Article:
CPA INSIDER

Avoid these cover letter mistakes

Stand out by being yourself (and quadruple-checking your work).
By Samiha Khanna

Blame it on auto-correct. There can be no other explanation for why career specialist Christi Doporto has, on numerous occasions, received cover letters from job applicants addressing her as "Christ."

"Although I'm a Christian, I'm definitely not Him," said Doporto, who works for Ama La Vida, a career, life, and leadership coaching service. "Lesson is: If you find out the name of the hiring manager, always double-check the spelling of their name."

It might seem easy to avoid a mistake like misspelling the hiring manager's name on your cover letter. But CPA managers and hiring experts say they frequently see such obvious mistakes — and that these errors can weaken an accountant's chances of being hired.

"Attention to detail in the accounting field, regardless of [whether one is in] industry or public practice, is imperative," said Stephanie Pickering, CPA, senior manager at McGee, Hearne & Paiz, LLP, in Cheyenne, Wyoming. "Silly mistakes, like spelling or grammar errors, or larger mistakes like forgetting to change the firm name, send an immediate signal to me that the candidate may not have that attention to detail. I'm more likely to be a little more critical of the rest of the cover letter and résumé as a result." 

Here are some of the cover letter mistakes our sources see most often, as well as ways to avoid them:

  • Sending the same cover letter to every organization you apply to. Although it might be tempting to craft one really polished letter to attach to several different job applications, hiring managers won't be fooled.
  • "Letters that are generic can be a big turnoff for me, especially if the candidate is a potential experienced hire," Pickering said. "It's easy to spot the letters that are drafted from cover letter websites."

    Also, forgetting to change the name of the firm or job title is a dead giveaway that you're copying and pasting your letter from one application to the next — a faux pas nearly every one of our sources mentioned seeing.

  • Making the cover letter all about you, and not the organization you're applying to. If you're applying for your dream job at a company you've always admired, it's OK to mention that fact. But focus on what you can do for the organization — not the other way around. "Remember the company is hiring someone because they have a need or a problem —  you are the solution, so show them that in the letter," Doporto said.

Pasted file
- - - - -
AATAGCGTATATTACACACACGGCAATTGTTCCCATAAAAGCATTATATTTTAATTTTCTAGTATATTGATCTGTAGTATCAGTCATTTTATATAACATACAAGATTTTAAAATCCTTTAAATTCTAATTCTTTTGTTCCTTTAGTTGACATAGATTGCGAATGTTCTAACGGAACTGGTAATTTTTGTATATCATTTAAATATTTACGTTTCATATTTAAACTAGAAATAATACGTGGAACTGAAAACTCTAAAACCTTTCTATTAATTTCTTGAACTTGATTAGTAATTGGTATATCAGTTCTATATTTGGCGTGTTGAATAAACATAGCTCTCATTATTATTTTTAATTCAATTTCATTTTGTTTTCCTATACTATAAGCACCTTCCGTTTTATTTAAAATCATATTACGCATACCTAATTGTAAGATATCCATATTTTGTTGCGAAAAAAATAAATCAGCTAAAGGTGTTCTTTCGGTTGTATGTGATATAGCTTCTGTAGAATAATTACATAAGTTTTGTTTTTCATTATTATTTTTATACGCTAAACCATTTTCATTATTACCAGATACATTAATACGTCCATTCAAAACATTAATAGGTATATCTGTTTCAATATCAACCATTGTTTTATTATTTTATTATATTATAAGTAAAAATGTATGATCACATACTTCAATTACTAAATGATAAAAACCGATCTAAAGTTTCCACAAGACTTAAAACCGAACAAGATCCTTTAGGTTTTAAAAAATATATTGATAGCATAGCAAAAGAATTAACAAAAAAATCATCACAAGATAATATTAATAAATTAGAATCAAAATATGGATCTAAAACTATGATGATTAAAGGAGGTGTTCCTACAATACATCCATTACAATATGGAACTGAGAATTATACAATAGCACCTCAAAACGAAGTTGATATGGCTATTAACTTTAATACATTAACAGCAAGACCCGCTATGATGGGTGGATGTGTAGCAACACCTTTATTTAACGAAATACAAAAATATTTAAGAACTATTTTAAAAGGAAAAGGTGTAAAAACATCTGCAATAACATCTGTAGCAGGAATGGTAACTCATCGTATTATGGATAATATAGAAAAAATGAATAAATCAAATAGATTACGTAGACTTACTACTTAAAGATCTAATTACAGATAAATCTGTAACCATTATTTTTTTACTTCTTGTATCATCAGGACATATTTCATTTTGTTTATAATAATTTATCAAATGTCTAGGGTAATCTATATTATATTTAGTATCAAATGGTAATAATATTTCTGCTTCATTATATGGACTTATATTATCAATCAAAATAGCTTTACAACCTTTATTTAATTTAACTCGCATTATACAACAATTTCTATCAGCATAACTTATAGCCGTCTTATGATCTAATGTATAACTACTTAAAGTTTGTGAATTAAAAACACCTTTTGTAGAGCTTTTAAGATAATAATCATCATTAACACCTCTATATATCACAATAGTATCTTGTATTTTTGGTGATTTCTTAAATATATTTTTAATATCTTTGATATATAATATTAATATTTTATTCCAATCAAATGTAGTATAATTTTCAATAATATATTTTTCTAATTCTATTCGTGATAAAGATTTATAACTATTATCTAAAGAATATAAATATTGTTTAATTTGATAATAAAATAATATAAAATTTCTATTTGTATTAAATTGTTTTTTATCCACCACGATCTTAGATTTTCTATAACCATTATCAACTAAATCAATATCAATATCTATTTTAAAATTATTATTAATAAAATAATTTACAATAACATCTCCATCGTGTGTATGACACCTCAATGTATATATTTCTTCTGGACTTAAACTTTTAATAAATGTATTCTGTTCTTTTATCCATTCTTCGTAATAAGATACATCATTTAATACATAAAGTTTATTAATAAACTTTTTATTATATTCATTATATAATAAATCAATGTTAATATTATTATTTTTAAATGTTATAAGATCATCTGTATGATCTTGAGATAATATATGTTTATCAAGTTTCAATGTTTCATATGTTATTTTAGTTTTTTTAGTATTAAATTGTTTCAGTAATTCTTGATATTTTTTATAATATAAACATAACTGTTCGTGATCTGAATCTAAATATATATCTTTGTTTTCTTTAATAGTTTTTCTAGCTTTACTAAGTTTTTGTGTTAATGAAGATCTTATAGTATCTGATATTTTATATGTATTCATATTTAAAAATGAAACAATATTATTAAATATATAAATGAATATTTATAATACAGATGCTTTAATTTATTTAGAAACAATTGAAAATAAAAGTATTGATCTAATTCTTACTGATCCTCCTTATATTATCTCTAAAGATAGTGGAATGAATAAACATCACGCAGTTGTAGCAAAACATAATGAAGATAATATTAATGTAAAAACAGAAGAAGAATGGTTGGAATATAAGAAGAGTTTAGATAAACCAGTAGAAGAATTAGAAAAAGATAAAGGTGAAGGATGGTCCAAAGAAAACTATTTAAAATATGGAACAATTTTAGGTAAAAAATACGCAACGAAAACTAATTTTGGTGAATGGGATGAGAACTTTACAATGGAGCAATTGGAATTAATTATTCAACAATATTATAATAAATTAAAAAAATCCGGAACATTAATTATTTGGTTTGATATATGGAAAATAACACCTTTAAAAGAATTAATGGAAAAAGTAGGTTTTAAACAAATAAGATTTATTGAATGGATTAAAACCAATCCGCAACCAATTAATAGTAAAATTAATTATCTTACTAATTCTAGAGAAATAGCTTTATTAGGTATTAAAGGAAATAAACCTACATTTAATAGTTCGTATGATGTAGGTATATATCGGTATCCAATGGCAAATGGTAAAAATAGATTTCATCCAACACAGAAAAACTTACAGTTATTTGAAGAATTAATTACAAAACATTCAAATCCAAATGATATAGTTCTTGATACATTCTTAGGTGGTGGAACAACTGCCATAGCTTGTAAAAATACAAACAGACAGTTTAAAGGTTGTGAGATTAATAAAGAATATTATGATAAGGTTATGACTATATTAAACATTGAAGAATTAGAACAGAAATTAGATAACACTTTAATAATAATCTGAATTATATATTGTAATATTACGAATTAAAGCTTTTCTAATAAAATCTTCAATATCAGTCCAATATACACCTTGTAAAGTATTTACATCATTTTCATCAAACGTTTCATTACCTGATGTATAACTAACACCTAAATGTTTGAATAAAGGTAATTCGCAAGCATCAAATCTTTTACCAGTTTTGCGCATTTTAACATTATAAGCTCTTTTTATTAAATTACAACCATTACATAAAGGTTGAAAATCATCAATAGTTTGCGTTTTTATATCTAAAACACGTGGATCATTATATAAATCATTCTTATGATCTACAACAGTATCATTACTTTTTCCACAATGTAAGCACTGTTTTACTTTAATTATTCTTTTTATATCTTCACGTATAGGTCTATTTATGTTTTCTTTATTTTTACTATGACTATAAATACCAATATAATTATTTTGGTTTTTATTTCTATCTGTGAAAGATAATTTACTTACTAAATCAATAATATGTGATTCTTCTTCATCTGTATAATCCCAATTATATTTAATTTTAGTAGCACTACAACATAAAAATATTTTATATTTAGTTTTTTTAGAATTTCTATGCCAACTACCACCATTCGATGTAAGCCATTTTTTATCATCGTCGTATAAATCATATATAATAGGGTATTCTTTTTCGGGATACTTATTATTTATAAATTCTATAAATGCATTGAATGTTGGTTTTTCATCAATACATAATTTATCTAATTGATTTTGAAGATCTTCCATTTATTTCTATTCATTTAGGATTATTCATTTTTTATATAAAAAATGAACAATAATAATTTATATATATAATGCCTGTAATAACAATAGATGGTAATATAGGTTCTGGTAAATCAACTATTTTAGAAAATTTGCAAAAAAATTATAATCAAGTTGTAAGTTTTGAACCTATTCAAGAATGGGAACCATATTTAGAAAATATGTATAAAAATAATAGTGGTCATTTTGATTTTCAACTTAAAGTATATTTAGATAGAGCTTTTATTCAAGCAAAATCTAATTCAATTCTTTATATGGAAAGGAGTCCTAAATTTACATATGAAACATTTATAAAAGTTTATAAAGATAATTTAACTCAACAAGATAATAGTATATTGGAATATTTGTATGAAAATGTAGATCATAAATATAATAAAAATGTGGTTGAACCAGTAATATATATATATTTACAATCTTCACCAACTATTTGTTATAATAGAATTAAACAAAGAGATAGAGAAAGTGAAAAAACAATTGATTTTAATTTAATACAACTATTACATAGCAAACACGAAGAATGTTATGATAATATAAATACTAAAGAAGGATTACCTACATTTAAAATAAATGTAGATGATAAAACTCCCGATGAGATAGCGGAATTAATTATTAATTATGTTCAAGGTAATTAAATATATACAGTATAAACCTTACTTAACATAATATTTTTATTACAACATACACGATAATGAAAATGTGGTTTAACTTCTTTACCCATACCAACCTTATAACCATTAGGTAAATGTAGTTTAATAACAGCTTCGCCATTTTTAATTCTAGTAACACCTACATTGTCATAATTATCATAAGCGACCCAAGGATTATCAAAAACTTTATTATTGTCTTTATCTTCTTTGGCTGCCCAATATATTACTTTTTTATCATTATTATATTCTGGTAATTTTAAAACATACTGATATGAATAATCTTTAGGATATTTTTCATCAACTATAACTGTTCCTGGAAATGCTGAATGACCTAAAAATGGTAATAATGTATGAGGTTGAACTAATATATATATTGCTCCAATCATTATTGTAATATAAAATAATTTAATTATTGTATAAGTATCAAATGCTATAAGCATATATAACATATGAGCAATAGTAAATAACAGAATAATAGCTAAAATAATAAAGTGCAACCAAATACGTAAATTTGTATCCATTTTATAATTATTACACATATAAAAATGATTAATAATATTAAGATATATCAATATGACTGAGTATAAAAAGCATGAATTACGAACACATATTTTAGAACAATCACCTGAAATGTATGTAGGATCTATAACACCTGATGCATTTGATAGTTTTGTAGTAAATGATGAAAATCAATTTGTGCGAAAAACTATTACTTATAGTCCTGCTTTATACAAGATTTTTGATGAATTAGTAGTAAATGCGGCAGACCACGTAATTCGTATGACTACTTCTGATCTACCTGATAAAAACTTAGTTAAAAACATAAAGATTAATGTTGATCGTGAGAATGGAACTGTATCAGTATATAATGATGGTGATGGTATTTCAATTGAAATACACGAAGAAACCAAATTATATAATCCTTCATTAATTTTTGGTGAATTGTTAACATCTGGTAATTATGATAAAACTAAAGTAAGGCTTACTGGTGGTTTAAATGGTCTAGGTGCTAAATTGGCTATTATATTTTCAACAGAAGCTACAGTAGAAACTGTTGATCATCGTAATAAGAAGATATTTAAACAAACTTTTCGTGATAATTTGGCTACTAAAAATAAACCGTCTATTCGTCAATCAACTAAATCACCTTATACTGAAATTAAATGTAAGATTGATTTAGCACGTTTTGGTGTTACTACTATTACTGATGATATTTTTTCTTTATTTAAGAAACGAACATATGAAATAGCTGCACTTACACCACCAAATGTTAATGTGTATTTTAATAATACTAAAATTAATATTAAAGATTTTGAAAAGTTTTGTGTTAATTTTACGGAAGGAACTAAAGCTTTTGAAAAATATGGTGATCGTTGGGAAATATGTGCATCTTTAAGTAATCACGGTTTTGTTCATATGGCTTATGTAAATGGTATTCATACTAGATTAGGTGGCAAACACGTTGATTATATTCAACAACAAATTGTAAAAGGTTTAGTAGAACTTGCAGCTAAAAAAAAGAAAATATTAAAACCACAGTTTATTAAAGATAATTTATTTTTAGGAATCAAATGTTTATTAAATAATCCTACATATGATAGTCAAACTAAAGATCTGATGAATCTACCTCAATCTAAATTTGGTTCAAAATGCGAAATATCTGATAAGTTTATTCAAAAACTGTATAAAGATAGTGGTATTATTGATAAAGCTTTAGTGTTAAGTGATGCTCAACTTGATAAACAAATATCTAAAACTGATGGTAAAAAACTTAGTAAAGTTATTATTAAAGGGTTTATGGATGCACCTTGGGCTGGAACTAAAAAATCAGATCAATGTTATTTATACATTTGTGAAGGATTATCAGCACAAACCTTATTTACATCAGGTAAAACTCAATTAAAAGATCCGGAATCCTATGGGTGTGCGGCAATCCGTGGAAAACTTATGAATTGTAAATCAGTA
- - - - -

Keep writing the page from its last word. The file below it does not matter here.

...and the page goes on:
• Ky Kingsley, vice president, North America, for Robert Half Finance & Accounting, says recruiters are looking for candidates to discuss the specific needs of the company and what they would bring to the job. "Hiring managers who value a cover letter are often looking for keywords that match the job description and the candidate's ability to communicate clearly and connect to the mission of the company or requirements of the position," she said.

  • Sounding forced. As enthusiastic as you might be about applying, it's important to portray yourself genuinely, Pickering, a 2014 graduate of the AICPA Leadership Academy, said. "It's always awkward when the personality we get from the cover letter doesn't match the person who comes to interview."
  • Don't just tell recruiters and managers what you think they want to hear, said Patrick Bowes, director of people solutions at CliftonLarsonAllen. "Be true to the vision you have for yourself and your career," he said. "Don't try to be someone you think a specific organization wants."

  • Being wordy. The cover letter typically accompanies your résumé, so it's not necessary to rehash the same information summarized there. Keep in mind that hiring managers might be reading dozens of letters. Strive for a half-page letter and don't exceed a page or about 250 words, Doporto said.
  • "Wordy cover letters may not get read, and boilerplate templates are only going to get lost among the many other résumés a hiring manager is likely to have received," said Misty Geer, CPA, CGMA, assistant controller at OCI Beaumont LLC in Houston, and a 2013 graduate of the AICPA Leadership Academy. She suggested that, in your cover letter, you "emphasize values or special accomplishments that would grab a hiring manager's attention and to help them remember you."

  • Failing to check your work. There might not be a magic number for how many times you should check your work, but when possible, ask several trusted mentors or friends to review your application to catch any typos or other mistakes.
  • "No one's perfect, but your résumé and cover letter must be error-free," Doporto said. "Have someone review it or use a tool such as Grammarly."

    Seeing spelling mistakes in the era of spell-checking tools is enough for many managers to toss out an application entirely.

    "A cover letter that is not well-edited or reviewed demonstrates a lack of seriousness in the role or a lack of pride in their work," Geer said. "A well-polished cover letter shows someone who is going to be thorough, someone who is able to communicate well, and someone who is able to represent our department professionally."

Samiha Khanna is a freelance writer based in Durham, N.C. To comment on article or to suggest an idea for another article, contact Courtney Vien, a JofA senior editor, at Courtney.Vien@aicpa-cima.com.

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